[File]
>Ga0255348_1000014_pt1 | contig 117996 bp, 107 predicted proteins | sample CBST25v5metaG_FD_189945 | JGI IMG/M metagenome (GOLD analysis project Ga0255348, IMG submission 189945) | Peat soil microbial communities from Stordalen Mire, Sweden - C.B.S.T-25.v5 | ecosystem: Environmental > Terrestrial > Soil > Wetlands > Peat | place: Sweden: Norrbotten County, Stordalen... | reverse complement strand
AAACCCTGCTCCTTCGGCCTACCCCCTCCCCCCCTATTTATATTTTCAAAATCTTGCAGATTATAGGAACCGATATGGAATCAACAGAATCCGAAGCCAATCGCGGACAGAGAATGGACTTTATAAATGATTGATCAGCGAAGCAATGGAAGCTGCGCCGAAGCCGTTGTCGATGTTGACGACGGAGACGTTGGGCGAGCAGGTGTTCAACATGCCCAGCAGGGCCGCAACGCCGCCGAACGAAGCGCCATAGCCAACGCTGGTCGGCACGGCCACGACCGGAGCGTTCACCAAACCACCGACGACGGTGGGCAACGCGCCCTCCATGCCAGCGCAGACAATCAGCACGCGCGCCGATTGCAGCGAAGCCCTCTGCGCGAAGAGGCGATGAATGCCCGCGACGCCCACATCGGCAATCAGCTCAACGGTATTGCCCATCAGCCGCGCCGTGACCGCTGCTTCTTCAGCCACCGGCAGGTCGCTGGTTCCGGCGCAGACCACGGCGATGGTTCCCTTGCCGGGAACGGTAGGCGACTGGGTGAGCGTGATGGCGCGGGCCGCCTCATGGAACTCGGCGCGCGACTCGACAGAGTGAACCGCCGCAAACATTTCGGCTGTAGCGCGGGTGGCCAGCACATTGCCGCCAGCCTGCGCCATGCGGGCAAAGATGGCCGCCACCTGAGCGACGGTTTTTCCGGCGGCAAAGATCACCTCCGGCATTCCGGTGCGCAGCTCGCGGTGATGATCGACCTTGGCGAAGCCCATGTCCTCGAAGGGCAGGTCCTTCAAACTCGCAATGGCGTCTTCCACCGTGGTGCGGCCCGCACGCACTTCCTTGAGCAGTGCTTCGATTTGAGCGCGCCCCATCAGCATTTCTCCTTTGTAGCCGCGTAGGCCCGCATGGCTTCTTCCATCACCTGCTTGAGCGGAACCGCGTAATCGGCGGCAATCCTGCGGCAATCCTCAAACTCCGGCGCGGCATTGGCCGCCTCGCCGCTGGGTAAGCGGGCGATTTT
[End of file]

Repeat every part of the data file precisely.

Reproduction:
>Ga0255348_1000014_pt1 | contig 117996 bp, 107 predicted proteins | sample CBST25v5metaG_FD_189945 | JGI IMG/M metagenome (GOLD analysis project Ga0255348, IMG submission 189945) | Peat soil microbial communities from Stordalen Mire, Sweden - C.B.S.T-25.v5 | ecosystem: Environmental > Terrestrial > Soil > Wetlands > Peat | place: Sweden: Norrbotten County, Stordalen... | reverse complement strand
AAACCCTGCTCCTTCGGCCTACCCCCTCCCCCCCTATTTATATTTTCAAAATCTTGCAGATTATAGGAACCGATATGGAATCAACAGAATCCGAAGCCAATCGCGGACAGAGAATGGACTTTATAAATGATTGATCAGCGAAGCAATGGAAGCTGCGCCGAAGCCGTTGTCGATGTTGACGACGGAGACGTTGGGCGAGCAGGTGTTCAACATGCCCAGCAGGGCCGCAACGCCGCCGAACGAAGCGCCATAGCCAACGCTGGTCGGCACGGCCACGACCGGAGCGTTCACCAAACCACCGACGACGGTGGGCAACGCGCCCTCCATGCCAGCGCAGACAATCAGCACGCGCGCCGATTGCAGCGAAGCCCTCTGCGCGAAGAGGCGATGAATGCCCGCGACGCCCACATCGGCAATCAGCTCAACGGTATTGCCCATCAGCCGCGCCGTGACCGCTGCTTCTTCAGCCACCGGCAGGTCGCTGGTTCCGGCGCAGACCACGGCGATGGTTCCCTTGCCGGGAACGGTAGGCGACTGGGTGAGCGTGATGGCGCGGGCCGCCTCATGGAACTCGGCGCGCGACTCGACAGAGTGAACCGCCGCAAACATTTCGGCTGTAGCGCGGGTGGCCAGCACATTGCCGCCAGCCTGCGCCATGCGGGCAAAGATGGCCGCCACCTGAGCGACGGTTTTTCCGGCGGCAAAGATCACCTCCGGCATTCCGGTGCGCAGCTCGCGGTGATGATCGACCTTGGCGAAGCCCATGTCCTCGAAGGGCAGGTCCTTCAAACTCGCAATGGCGTCTTCCACCGTGGTGCGGCCCGCACGCACTTCCTTGAGCAGTGCTTCGATTTGAGCGCGCCCCATCAGCATTTCTCCTTTGTAGCCGCGTAGGCCCGCATGGCTTCTTCCATCACCTGCTTGAGCGGAACCGCGTAATCGGCGGCAATCCTGCGGCAATCCTCAAACTCCGGCGCGGCATTGGCCGCCTCGCCGCTGGGTAAGCGGGCGATTTT